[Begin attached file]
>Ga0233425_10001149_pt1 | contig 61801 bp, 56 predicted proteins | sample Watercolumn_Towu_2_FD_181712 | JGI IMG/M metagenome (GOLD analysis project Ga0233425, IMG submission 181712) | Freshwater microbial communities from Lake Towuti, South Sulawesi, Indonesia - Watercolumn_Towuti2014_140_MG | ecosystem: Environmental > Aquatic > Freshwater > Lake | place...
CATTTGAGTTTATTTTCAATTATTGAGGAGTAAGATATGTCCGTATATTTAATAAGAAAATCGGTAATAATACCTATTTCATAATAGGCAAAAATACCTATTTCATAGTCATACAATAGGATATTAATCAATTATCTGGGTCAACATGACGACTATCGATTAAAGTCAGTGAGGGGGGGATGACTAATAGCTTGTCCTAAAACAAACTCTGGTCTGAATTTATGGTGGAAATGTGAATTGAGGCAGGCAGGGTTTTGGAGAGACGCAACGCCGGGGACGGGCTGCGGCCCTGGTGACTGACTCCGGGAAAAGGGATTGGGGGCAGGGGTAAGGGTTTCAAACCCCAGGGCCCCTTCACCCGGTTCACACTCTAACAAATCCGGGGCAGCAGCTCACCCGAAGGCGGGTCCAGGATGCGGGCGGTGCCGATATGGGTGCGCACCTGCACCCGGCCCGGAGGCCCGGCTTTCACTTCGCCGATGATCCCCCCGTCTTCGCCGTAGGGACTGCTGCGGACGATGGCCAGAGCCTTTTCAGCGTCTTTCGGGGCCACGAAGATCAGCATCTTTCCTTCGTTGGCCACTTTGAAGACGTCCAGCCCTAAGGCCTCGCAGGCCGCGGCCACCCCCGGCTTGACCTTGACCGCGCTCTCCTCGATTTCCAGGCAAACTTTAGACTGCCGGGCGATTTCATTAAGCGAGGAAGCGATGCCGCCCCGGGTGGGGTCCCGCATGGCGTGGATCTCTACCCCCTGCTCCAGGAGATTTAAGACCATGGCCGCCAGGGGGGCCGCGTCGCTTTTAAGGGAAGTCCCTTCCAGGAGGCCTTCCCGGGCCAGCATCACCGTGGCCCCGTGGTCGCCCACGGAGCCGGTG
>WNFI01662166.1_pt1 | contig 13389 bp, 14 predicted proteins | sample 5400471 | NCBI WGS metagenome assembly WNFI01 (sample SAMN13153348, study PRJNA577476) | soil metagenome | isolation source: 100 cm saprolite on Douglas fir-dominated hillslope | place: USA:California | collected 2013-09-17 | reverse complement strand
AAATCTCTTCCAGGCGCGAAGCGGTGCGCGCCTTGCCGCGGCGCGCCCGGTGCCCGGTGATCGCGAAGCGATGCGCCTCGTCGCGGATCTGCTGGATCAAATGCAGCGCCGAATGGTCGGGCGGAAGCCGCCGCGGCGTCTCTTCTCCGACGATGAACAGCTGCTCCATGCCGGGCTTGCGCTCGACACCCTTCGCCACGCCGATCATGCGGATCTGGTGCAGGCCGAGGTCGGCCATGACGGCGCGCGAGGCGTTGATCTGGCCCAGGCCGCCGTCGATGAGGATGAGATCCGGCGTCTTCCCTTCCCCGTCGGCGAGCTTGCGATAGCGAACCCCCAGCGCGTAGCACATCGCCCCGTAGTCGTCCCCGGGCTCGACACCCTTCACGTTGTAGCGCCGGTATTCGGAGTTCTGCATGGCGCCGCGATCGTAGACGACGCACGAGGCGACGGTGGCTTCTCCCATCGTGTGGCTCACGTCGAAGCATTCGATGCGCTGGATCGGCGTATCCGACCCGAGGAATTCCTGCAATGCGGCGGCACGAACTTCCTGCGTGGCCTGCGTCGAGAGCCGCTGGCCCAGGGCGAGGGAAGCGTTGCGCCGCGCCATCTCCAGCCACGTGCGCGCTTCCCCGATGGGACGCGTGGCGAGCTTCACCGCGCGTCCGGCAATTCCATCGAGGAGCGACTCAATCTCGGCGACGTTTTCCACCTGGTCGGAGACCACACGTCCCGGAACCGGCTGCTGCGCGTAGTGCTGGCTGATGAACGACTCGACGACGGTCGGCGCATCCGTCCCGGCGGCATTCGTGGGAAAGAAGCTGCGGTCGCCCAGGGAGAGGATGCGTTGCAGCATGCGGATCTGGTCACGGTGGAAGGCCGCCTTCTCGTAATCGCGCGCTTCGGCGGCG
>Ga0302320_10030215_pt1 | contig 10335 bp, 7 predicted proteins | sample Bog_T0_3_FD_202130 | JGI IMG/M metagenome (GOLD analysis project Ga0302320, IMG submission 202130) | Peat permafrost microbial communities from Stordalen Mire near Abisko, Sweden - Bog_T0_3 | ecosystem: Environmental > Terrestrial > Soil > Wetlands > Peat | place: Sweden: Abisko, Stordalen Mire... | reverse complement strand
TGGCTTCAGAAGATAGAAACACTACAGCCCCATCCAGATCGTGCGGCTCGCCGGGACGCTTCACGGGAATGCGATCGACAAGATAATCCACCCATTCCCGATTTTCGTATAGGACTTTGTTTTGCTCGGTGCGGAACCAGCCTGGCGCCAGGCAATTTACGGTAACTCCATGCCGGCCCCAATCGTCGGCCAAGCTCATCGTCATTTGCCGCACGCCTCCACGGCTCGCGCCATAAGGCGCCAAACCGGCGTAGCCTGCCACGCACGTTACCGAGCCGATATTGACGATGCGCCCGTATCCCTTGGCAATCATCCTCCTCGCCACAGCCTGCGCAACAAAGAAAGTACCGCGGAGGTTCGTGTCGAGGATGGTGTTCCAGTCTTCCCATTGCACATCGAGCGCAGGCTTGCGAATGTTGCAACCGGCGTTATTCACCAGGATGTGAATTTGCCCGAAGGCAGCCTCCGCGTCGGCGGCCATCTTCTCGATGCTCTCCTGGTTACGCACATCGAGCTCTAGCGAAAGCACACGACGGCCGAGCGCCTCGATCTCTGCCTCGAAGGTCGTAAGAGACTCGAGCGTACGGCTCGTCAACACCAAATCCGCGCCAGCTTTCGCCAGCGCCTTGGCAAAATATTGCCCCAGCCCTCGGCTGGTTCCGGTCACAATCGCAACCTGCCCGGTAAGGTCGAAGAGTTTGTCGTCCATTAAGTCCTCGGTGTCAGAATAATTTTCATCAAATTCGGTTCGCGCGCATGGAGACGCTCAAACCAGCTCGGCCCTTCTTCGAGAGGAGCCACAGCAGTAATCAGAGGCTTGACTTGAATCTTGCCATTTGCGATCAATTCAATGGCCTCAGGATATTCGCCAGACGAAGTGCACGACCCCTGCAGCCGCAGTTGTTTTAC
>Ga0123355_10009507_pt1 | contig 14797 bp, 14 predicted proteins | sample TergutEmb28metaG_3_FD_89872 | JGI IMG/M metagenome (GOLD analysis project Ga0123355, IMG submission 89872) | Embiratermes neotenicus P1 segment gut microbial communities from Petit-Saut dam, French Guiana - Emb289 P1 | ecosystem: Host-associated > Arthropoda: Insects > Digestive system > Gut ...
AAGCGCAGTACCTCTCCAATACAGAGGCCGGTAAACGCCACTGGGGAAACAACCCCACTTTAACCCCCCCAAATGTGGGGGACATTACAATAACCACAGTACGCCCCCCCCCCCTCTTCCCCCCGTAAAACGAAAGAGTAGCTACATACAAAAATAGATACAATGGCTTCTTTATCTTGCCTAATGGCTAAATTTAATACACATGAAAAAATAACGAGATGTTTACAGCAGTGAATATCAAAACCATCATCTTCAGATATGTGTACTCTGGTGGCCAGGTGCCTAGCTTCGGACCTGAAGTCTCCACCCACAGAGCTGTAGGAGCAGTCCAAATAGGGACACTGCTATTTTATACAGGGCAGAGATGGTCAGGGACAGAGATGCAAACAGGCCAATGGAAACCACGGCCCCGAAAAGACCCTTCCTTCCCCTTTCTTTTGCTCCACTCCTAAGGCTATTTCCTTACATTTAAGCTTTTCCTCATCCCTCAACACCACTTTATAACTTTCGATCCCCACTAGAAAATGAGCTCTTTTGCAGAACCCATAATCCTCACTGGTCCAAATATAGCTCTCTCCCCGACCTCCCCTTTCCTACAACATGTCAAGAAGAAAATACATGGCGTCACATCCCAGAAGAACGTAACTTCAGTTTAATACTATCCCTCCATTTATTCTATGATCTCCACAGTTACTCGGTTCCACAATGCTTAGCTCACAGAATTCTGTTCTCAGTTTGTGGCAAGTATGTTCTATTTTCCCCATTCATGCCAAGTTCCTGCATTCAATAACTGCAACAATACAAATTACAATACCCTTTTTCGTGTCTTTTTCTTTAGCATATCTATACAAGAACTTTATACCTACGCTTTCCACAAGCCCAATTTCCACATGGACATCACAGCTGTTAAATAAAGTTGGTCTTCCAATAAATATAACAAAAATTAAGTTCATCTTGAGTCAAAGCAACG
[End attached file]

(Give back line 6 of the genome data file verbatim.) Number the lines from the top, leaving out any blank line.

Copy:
TGGCTTCAGAAGATAGAAACACTACAGCCCCATCCAGATCGTGCGGCTCGCCGGGACGCTTCACGGGAATGCGATCGACAAGATAATCCACCCATTCCCGATTTTCGTATAGGACTTTGTTTTGCTCGGTGCGGAACCAGCCTGGCGCCAGGCAATTTACGGTAACTCCATGCCGGCCCCAATCGTCGGCCAAGCTCATCGTCATTTGCCGCACGCCTCCACGGCTCGCGCCATAAGGCGCCAAACCGGCGTAGCCTGCCACGCACGTTACCGAGCCGATATTGACGATGCGCCCGTATCCCTTGGCAATCATCCTCCTCGCCACAGCCTGCGCAACAAAGAAAGTACCGCGGAGGTTCGTGTCGAGGATGGTGTTCCAGTCTTCCCATTGCACATCGAGCGCAGGCTTGCGAATGTTGCAACCGGCGTTATTCACCAGGATGTGAATTTGCCCGAAGGCAGCCTCCGCGTCGGCGGCCATCTTCTCGATGCTCTCCTGGTTACGCACATCGAGCTCTAGCGAAAGCACACGACGGCCGAGCGCCTCGATCTCTGCCTCGAAGGTCGTAAGAGACTCGAGCGTACGGCTCGTCAACACCAAATCCGCGCCAGCTTTCGCCAGCGCCTTGGCAAAATATTGCCCCAGCCCTCGGCTGGTTCCGGTCACAATCGCAACCTGCCCGGTAAGGTCGAAGAGTTTGTCGTCCATTAAGTCCTCGGTGTCAGAATAATTTTCATCAAATTCGGTTCGCGCGCATGGAGACGCTCAAACCAGCTCGGCCCTTCTTCGAGAGGAGCCACAGCAGTAATCAGAGGCTTGACTTGAATCTTGCCATTTGCGATCAATTCAATGGCCTCAGGATATTCGCCAGACGAAGTGCACGACCCCTGCAGCCGCAGTTGTTTTAC